On the other hand, having depression can often drive you to eat junky carbs, says Drew Ramsey, MD. He’s a psychiatrist and founder of the Brain Food Clinic in New York City. When you’re not feeling well, it’s natural “to crave a lot of carbs and comfort foods.” That means quickly digested, nutrient-poor picks such as chips, sugary cereals and pastries. “It creates a cycle of constantly seeking the next feel-good hit of sugar,” explains Dr. Ramsey.

Regardless of what came first — a crummy diet or the depression — 2 main issues seem to be at play.

The first is inflammation. Many highly processed foods contain sky-high amounts of sodium, added sugar, fats and other chemicals. They’re recognized as foreign invaders that can spark an immune response (aka inflammation). It’s similar to your body’s reaction to, say, a bacterial infection.

Basically the junk in junk food keeps our immune system on high alert. Over time, this chronic inflammation can impact how your brain functions. “There’s a relationship between how our brain heals and grows and the level of inflammation in our bodies and mental health,” Dr. Ramsey says.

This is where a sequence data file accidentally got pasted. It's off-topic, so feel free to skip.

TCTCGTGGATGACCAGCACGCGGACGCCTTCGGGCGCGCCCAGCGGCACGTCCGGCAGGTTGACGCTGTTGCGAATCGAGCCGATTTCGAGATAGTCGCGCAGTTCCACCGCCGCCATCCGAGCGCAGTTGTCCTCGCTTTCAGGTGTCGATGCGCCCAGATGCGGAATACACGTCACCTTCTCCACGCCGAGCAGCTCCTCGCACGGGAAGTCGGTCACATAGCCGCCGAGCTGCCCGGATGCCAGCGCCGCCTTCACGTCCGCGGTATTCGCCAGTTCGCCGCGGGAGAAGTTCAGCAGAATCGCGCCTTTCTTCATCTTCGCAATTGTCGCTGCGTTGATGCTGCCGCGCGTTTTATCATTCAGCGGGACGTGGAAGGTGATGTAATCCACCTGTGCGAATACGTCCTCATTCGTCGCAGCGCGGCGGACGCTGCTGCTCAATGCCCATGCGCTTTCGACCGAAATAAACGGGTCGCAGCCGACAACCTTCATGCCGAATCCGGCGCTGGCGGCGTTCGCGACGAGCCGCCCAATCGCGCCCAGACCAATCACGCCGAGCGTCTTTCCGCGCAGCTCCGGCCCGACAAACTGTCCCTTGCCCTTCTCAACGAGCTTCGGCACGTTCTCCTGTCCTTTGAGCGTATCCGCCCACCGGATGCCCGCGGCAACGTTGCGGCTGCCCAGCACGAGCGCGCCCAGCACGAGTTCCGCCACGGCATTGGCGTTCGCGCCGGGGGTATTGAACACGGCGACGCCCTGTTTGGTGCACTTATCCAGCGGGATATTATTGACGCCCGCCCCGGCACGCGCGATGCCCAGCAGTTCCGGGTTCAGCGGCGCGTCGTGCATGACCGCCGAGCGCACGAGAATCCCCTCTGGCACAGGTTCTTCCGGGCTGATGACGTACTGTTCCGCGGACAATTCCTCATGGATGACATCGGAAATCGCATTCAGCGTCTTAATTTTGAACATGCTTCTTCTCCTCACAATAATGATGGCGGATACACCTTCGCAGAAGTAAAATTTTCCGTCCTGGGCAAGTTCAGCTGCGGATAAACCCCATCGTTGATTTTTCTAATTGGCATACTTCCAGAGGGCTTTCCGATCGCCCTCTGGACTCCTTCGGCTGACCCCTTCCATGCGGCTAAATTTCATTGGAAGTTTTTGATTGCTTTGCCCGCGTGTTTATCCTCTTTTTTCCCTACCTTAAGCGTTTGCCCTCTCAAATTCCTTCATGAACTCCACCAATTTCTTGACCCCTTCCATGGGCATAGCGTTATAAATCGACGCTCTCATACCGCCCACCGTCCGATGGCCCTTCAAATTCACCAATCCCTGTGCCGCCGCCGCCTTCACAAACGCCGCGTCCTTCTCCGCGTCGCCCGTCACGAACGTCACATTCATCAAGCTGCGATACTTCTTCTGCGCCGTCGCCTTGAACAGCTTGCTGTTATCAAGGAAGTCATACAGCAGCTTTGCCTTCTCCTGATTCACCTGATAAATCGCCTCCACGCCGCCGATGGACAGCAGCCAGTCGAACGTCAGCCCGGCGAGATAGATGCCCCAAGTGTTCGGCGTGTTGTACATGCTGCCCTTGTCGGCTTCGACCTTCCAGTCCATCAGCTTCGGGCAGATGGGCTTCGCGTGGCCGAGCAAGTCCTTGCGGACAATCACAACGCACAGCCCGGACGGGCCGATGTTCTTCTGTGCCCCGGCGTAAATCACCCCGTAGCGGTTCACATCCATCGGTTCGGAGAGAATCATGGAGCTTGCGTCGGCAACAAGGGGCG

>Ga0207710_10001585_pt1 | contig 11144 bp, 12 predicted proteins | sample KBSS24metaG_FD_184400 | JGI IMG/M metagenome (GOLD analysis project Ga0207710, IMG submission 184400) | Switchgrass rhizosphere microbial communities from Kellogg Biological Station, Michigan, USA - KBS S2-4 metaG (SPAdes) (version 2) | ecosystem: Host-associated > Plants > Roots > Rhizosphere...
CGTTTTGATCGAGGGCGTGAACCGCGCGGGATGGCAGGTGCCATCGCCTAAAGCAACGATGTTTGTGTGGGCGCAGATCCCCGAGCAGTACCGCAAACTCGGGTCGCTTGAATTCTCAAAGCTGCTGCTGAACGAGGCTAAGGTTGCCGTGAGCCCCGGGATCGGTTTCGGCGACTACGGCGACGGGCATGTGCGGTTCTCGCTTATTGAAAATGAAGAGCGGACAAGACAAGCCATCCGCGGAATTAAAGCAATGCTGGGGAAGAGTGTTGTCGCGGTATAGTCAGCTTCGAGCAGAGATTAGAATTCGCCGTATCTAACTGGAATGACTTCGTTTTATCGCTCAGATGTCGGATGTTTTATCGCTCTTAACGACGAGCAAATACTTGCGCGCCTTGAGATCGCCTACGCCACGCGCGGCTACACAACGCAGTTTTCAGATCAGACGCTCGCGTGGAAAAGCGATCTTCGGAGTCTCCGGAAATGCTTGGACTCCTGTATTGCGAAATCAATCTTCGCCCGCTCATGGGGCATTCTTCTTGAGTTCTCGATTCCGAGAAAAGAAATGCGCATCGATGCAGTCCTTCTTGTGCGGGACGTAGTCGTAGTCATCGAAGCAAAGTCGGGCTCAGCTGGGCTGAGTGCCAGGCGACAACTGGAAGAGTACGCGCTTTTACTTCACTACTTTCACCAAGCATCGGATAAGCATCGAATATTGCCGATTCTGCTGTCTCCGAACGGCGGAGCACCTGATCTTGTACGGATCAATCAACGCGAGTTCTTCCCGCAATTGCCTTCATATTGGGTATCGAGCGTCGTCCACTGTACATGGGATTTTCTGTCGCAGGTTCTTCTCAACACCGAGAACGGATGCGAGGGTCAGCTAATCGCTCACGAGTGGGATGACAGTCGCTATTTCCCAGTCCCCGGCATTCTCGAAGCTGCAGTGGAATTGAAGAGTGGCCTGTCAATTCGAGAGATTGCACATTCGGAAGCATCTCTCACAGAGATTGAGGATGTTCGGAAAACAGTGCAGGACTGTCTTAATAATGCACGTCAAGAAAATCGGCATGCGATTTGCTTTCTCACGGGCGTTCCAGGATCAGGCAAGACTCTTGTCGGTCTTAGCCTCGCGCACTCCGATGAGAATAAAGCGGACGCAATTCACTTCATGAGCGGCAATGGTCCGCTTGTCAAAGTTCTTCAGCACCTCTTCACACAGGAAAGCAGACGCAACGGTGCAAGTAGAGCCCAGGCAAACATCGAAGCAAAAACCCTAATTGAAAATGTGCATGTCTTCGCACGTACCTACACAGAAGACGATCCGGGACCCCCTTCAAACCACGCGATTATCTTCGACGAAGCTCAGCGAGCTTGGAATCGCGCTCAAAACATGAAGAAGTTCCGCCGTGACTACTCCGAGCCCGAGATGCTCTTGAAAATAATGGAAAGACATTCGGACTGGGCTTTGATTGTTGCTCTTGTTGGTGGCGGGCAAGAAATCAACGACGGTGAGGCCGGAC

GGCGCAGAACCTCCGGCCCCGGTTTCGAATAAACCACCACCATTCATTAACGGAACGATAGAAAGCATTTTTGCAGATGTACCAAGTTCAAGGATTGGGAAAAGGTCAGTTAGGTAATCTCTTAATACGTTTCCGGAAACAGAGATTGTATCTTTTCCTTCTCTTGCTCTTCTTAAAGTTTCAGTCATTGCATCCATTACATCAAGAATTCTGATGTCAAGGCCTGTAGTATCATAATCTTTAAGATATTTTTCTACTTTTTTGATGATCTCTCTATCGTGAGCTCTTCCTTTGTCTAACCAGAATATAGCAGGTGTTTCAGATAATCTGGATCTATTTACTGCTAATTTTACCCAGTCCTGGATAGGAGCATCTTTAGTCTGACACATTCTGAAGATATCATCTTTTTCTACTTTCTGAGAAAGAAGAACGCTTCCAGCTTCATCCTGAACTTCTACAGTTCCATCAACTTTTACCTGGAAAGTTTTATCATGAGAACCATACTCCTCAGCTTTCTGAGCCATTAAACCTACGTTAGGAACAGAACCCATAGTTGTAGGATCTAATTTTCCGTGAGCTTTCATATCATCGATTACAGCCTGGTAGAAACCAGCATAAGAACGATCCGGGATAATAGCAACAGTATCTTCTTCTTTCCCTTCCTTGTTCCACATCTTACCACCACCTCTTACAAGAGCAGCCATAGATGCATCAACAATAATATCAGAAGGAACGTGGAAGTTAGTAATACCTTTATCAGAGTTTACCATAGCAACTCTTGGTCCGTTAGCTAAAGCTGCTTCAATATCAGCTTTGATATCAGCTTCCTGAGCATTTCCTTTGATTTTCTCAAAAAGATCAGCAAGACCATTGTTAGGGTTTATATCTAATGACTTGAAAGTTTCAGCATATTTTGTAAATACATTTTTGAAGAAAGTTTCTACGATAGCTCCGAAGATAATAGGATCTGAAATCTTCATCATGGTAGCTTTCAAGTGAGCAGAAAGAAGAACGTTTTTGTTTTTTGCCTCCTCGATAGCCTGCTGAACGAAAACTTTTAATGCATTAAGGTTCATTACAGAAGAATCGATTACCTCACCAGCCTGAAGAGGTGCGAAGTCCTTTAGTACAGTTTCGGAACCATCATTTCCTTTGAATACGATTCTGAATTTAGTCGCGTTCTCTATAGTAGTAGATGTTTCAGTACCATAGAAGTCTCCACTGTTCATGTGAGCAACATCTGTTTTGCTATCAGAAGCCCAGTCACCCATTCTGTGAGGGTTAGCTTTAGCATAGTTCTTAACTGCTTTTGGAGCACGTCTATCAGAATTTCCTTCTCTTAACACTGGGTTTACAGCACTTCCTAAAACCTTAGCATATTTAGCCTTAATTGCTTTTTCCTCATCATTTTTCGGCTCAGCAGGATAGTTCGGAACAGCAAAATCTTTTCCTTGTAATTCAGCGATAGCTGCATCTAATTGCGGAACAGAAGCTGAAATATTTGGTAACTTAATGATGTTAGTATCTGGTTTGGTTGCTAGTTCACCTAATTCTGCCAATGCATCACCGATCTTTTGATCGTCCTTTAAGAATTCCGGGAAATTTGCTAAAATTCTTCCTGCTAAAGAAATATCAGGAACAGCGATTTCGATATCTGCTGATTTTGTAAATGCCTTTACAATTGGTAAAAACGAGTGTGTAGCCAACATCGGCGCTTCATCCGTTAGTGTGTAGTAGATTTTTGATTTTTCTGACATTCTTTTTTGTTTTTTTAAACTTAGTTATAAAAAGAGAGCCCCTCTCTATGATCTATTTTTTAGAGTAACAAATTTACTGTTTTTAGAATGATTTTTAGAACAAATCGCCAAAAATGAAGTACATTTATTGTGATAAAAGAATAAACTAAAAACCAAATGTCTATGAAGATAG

The second possible issue is nutrition. When we don’t eat enough healthy unprocessed foods, we’re often not getting enough of the vitamins and minerals our bodies need. “The brain needs a variety of nutrients to function optimally,” says Hultin.

If you’re on an antidepressant, the foods you eat can impact how well your medication works, too. Here’s how.

So what should I eat for depression?

Generally speaking, the kinds of foods that are best for our brains and bodies are plant foods. They also tend to be whole foods (that is, as minimally processed as possible).

Nutrient-rich foods that may help reduce inflammation include:

  • Fruits (oranges, strawberries, blueberries)
  • Veggies (spinach, kale, tomatoes)
  • Whole grains (whole-wheat bread, brown rice, oatmeal)
  • Fish (salmon, tuna, sardines)
  • Legumes (lentils, chickpeas, black beans)
  • Nuts and seeds (almonds, walnuts, flax seeds)